The measure came from the governor’s office, with the help of two Democrats – The Virginian-Pilot

RICHMOND — Ryan Suit is trying to keep a close eye on marijuana legislation.

As the co-owner of a Virginia Beach boutique that sells cannabinoid products, he doesn’t want to be caught off guard by any new rules or regulations. Yet even Suit was shocked to learn that buried in the state’s recently unveiled budget proposal is a provision that would create a new criminal offense for possession of marijuana.

“They basically weaponized the cannabis budget proposal,” he said.

Suit said he was unaware the conference budget committee was even considering the measure — and he’s not the only one caught off guard.

Lawmakers twice tried to make marijuana possession a criminal offense during this year’s regular legislative session. But when both bills failed, they used the backdoor.

Two Democratic lawmakers played a key role in slipping the criminal law into the budget – intended to establish state government finances. It was a horse trade at 11 o’clock; one was carrying out the wishes of Governor Glenn Youngkin’s office in exchange for legislation it wanted. The other introduced the layout to his group of three by working out the details of the budget.

Now, a mix of lawmakers, organizations and others are criticizing those involved for treating the budget like the legislative version of a drug mule.

“Lawmakers are adding new criminal penalties for marijuana through the budget process without any public input, despite the disparate impact this will have on Blacks and Browns,” the American Civil Liberties Union of Virginia tweeted. “We should all be outraged.”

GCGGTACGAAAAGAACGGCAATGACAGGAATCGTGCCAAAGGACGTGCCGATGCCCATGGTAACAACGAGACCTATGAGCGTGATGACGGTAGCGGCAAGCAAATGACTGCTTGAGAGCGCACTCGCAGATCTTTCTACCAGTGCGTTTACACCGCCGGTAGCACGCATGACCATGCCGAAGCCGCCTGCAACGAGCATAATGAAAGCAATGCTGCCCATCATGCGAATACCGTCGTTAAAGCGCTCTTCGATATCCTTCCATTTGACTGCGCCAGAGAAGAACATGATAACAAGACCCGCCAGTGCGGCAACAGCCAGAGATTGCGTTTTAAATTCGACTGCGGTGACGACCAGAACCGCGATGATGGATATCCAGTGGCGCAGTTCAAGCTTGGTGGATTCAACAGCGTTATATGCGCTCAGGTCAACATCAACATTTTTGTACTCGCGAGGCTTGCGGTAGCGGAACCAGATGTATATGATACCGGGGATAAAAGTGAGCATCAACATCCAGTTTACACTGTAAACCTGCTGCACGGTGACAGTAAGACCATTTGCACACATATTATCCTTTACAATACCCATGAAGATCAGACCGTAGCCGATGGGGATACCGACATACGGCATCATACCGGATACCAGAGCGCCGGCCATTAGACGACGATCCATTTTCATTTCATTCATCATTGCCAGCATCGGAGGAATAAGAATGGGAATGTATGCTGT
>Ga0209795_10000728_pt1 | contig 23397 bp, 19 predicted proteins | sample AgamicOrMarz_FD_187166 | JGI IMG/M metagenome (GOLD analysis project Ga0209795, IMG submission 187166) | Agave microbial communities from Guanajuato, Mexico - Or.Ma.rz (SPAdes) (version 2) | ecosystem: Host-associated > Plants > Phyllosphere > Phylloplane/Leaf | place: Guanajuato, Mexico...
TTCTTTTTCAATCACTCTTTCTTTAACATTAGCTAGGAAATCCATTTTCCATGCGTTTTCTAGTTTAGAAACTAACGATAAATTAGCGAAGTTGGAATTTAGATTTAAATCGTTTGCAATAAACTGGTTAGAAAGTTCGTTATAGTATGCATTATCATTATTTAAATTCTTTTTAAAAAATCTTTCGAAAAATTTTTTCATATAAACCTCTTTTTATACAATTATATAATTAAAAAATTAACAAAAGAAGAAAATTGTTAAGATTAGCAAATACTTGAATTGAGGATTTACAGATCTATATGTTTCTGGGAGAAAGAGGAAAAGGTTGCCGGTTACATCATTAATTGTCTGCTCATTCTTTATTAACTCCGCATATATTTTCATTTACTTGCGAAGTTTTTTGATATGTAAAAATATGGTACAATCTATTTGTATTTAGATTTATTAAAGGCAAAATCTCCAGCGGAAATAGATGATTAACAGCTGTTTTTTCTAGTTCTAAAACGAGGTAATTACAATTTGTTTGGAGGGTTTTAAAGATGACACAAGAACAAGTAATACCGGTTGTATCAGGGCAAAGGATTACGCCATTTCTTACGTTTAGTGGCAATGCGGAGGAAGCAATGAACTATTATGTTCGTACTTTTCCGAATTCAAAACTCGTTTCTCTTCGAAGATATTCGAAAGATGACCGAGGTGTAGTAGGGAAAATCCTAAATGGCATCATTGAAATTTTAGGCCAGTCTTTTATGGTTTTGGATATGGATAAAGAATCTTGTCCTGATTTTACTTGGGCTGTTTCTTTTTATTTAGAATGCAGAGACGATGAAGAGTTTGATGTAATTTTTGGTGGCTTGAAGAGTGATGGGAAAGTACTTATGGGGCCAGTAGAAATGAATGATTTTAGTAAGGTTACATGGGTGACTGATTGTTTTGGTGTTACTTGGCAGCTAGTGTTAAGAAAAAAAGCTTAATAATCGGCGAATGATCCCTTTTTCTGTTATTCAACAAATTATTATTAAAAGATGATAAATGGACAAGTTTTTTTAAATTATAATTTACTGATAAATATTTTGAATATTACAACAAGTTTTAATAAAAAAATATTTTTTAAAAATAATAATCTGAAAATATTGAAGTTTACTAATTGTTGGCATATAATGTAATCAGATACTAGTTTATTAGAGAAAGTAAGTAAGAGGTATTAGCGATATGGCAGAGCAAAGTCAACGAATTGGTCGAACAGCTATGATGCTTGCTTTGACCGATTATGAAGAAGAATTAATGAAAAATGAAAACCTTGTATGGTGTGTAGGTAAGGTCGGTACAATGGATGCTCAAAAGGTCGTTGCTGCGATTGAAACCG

One of the marijuana bills came from a Fairfax Democrat. It was prosecuted until 2023 by a House committee.

The other had a trip that helps explain why the governor’s office turned to the budget to push the legislation through.

This bill, from Republican Emmet Hanger, did not originally include the misdemeanor provision; it would have banned the sale of edible cannabis products in animal-like shapes that appeal to children.

The bill passed through both chambers with ease and landed on Youngkin’s desk for final approval. Instead, Youngkin added felony language, and more, and sent it back to the Senate.

This time the bill died in committee.

So Youngkin turned his attention to the budget.

The regular legislative session ended on March 12, but the proposed House and Senate budgets were still about $3 billion apart. A committee of lawmakers was then convened to resolve any disputes and create a budget that both houses would be willing to pass.

The budget conference committee was made up of 14 members, but it turns out that most of them were marginalized. The two committee leaders decided that they and a third legislator would work out the details themselves and brief the rest of the committee as they go.